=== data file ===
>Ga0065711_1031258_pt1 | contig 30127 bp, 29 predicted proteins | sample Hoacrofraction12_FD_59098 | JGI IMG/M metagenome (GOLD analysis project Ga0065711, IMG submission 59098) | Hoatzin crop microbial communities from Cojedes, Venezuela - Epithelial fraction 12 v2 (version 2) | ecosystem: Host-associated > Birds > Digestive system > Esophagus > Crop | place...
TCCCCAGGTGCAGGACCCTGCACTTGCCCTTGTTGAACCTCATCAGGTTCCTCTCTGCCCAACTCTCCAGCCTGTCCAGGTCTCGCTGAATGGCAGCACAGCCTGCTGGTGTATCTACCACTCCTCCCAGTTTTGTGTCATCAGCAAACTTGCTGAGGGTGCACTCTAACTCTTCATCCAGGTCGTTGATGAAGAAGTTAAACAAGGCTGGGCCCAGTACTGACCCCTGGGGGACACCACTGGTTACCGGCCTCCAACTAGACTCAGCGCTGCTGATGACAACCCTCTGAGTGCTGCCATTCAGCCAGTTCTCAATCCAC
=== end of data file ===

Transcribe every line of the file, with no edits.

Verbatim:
>Ga0065711_1031258_pt1 | contig 30127 bp, 29 predicted proteins | sample Hoacrofraction12_FD_59098 | JGI IMG/M metagenome (GOLD analysis project Ga0065711, IMG submission 59098) | Hoatzin crop microbial communities from Cojedes, Venezuela - Epithelial fraction 12 v2 (version 2) | ecosystem: Host-associated > Birds > Digestive system > Esophagus > Crop | place...
TCCCCAGGTGCAGGACCCTGCACTTGCCCTTGTTGAACCTCATCAGGTTCCTCTCTGCCCAACTCTCCAGCCTGTCCAGGTCTCGCTGAATGGCAGCACAGCCTGCTGGTGTATCTACCACTCCTCCCAGTTTTGTGTCATCAGCAAACTTGCTGAGGGTGCACTCTAACTCTTCATCCAGGTCGTTGATGAAGAAGTTAAACAAGGCTGGGCCCAGTACTGACCCCTGGGGGACACCACTGGTTACCGGCCTCCAACTAGACTCAGCGCTGCTGATGACAACCCTCTGAGTGCTGCCATTCAGCCAGTTCTCAATCCAC